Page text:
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Discovering the missing link in blood pressure

In 1855, Karl Vierordt invented the sphygmograph, the ancestor of the blood pressure device and first of many devices that estimated blood pressure indirectly. The main purpose of a sphygmograph was to reproduce a pulse wave in a visual format. The medical world had not yet realized the importance of blood pressure measurement and the Vierordt sphygmograph was viewed more as a research instrument than a clinical one. The Vierordt sphygmograph is unfortunately lost and all that exists today are depictions of the device in various history books.

I have recently purchased an outstanding device, the 1886 Von Recklinghausen Tonometer, manufactured by J&A Bosch in Strasbourg. This tonometer is an extraordinary feat of engineering and medical precision and is the direct evolution of Vierordt's idea, put in practice by Von Recklinghausen. It goes to show that there are in fact very few evolutions, and that by definition most, if not all, innovations are in fact natural evolutions of previous technologies.

The only way to predict the future is to understand the past...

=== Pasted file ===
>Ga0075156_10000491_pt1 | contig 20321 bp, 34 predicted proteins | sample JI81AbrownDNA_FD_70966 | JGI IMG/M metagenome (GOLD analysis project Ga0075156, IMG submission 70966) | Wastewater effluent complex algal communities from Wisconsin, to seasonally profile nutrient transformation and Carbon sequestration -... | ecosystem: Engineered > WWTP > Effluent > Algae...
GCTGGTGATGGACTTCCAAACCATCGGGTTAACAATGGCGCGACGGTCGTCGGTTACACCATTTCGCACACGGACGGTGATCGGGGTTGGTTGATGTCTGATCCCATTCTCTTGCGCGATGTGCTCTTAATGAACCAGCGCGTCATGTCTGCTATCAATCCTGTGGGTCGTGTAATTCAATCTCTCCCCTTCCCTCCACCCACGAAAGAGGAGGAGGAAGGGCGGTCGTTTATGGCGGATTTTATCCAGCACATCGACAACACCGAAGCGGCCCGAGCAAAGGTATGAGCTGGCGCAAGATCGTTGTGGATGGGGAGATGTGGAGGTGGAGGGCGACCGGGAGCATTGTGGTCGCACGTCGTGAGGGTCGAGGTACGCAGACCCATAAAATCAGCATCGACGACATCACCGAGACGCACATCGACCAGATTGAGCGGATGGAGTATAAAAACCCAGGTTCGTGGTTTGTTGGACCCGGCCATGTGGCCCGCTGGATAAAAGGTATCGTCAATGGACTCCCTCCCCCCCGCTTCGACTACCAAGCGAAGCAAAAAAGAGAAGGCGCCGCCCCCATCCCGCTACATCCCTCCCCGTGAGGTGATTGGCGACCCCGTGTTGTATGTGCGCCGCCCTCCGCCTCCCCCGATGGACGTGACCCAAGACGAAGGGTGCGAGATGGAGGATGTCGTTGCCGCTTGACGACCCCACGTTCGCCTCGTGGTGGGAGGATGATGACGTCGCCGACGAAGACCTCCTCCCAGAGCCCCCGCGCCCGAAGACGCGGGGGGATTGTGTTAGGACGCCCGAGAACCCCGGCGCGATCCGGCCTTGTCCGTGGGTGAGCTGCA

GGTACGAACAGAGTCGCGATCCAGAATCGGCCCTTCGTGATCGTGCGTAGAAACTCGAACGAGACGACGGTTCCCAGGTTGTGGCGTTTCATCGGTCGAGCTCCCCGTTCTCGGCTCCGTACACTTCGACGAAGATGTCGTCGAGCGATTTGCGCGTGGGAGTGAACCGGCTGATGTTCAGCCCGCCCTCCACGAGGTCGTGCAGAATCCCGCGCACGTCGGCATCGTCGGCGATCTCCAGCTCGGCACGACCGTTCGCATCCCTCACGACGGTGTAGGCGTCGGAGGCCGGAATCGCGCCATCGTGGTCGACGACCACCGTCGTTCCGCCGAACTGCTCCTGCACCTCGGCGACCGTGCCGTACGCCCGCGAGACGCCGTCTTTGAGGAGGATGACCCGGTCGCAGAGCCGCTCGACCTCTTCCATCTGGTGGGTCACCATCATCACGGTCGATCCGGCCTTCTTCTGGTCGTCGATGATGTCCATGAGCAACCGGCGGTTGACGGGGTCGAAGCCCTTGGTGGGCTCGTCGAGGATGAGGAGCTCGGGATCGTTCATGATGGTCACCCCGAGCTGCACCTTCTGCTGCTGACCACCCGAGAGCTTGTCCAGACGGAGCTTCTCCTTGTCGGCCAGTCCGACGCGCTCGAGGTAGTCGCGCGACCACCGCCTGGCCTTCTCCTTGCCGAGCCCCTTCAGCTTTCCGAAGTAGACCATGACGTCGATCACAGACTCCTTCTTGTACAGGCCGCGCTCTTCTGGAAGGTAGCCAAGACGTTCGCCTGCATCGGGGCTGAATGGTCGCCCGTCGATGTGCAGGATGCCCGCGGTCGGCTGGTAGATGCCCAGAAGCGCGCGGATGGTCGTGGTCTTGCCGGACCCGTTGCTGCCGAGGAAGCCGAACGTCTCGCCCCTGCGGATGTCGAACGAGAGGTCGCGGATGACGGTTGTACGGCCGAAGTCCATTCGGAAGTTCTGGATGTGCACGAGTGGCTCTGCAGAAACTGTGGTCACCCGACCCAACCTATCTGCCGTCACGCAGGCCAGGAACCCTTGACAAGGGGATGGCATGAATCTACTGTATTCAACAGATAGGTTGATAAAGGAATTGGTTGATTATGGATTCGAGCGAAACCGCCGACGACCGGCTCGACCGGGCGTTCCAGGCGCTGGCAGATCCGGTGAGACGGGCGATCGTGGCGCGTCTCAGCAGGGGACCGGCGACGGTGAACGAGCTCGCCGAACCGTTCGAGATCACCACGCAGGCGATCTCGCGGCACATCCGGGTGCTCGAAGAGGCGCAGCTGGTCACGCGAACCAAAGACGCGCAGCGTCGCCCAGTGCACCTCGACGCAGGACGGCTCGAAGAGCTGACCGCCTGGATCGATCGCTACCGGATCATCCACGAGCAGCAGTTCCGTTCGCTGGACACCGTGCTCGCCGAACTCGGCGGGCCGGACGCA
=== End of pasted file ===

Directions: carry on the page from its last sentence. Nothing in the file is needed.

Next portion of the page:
Von Recklinghausen was particularly important as a physician and scientist, and is the man who, through a series of elegant experiments, demonstrated the direct relation the width of blood pressure cuffs and accuracy of results. Following his research, the narrow 5-cm cuffs used by Riva-Rocci in his sphygmomanometer were replaced by the 12 cm wide cuffs that have become the standard of the today.

In this gorgeous device, the variations in pressure caused by the systolic peak are transmitted through a tube to a curved blade that displays these variations on a bezel. With this tonometer, a stethoscope was not needed to listen for Korotkoff sounds, they were instead represented as oscillations of a needle. This is truly the missing link between palpation and blood pressure measurement.

Discover this, and many fine other instruments on


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